Yesterday was Martin Luther King, Jr. Day. For some reason a lot of bloggers decided that was the perfect time to rail against income inequality. Oxfam came out with a report last week stating that the world’s 85 richest individuals have as much wealth as the bottom 1/2 of humanity combined. The Guardian published an excellent article detailing a lot of the facts. I am trying to understand why income inequality is bad. It seems to me that a lot of people are looking at it as a zero sum game. That is, if rich people have more, then poor people must have less. Josh Barro explains it in this video I pulled from Andrew Sullivan:
Conveniently, he describes the assumption that I think is incorrect, in general. That is, the size of the economy does not stay the same over time. In addition, he talks about how this is politically an issue for those who fail to address it. Really, I think this means that income inequality is bad because then more people feel bad about what they have. Whether it is good, bad, more, less, or whatever. It’s less than Mr. Big Money. So income inequality is a problem of human nature and perception, not a real issue of need (that is, need is a separate issue).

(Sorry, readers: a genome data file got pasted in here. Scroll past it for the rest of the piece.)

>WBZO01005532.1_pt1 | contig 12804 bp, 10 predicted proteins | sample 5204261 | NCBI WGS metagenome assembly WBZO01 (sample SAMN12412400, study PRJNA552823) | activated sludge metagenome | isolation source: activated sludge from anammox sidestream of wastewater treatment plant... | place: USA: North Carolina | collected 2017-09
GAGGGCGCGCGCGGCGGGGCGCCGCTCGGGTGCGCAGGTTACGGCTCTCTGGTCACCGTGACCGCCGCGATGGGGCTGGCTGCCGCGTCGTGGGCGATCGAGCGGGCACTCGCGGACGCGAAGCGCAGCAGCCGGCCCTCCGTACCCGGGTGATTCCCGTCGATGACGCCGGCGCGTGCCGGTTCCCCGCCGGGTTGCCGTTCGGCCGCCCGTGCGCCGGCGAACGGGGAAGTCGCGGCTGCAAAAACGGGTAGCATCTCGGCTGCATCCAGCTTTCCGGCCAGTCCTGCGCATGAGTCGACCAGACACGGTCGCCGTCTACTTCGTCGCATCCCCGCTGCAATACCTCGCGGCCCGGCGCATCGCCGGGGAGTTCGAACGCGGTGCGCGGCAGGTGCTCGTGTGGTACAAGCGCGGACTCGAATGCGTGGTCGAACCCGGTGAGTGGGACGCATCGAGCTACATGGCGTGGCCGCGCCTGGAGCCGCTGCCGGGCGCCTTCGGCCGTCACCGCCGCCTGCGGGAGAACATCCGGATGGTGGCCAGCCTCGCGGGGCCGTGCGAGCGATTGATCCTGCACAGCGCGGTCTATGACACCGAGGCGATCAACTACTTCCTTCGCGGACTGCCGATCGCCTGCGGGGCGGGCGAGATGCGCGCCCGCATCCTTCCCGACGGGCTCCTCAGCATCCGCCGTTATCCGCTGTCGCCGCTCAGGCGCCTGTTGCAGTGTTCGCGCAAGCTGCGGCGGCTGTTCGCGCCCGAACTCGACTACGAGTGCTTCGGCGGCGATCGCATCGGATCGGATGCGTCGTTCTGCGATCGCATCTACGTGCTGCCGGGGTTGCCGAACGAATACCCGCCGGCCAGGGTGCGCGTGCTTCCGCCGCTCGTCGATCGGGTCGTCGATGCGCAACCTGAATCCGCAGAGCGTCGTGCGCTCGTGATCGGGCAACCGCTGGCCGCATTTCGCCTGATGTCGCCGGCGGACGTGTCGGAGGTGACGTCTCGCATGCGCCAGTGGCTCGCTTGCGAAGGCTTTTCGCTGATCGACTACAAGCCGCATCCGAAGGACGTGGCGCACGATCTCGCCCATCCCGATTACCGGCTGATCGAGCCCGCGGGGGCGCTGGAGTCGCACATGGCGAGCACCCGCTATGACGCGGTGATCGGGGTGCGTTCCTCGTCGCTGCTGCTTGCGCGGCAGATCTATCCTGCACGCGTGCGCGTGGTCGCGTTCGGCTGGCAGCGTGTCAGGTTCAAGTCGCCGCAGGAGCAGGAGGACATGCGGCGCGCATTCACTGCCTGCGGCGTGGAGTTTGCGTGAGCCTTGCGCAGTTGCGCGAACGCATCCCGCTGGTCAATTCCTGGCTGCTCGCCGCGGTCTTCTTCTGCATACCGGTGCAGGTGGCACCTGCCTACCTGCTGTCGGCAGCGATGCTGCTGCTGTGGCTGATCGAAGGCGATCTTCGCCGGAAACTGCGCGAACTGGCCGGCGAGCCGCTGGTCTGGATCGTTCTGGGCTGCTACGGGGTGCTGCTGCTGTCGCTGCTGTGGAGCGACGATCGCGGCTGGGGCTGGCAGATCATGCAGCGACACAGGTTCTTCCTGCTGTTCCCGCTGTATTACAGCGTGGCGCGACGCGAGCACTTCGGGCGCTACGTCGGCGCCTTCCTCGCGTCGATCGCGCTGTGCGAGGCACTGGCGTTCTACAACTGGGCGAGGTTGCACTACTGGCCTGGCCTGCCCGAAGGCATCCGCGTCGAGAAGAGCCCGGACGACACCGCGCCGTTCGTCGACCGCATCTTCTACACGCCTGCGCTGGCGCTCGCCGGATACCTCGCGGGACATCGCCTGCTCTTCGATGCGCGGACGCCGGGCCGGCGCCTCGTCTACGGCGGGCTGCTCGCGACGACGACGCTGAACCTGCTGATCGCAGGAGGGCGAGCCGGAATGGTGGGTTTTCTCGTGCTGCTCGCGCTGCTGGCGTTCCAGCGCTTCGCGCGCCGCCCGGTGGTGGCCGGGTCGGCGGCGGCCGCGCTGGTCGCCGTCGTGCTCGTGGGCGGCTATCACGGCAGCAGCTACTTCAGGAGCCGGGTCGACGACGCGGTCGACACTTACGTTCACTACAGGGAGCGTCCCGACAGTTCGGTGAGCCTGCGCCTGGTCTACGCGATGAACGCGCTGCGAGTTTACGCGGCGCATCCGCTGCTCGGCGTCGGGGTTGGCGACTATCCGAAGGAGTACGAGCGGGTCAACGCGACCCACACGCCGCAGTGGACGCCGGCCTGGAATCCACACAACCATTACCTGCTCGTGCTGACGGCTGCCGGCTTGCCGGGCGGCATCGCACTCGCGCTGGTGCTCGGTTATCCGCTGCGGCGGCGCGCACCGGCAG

I have also read several posts describing income inequality in the US. I will try to find them and link them, but apparently all of the income gains since around 2000 have gone to the top end of the income scale, with the bottom large percent (like 90%) stagnant. I would like to see that chart including all benefits, as I believe health care that is a benefit not paid as income would increase that actual total compensation for the bottom 90%. Maybe I’ll see if I can make that chart on FRED.
Andrew Sullivan posted about why income inequality is bad back in November:
Nov 21 2013 @ 12:11pm
I read several pieces today that, together, were a somewhat grim insight into the acute social and economic crisis of our time. The first is a challenging and persuasive historical account by historian Peter Turchin of what Aristotle first observed in The Politics. The graphic (by Jennifer Daniel) is a crude but powerful summary of an historical pattern we see again and again in human history: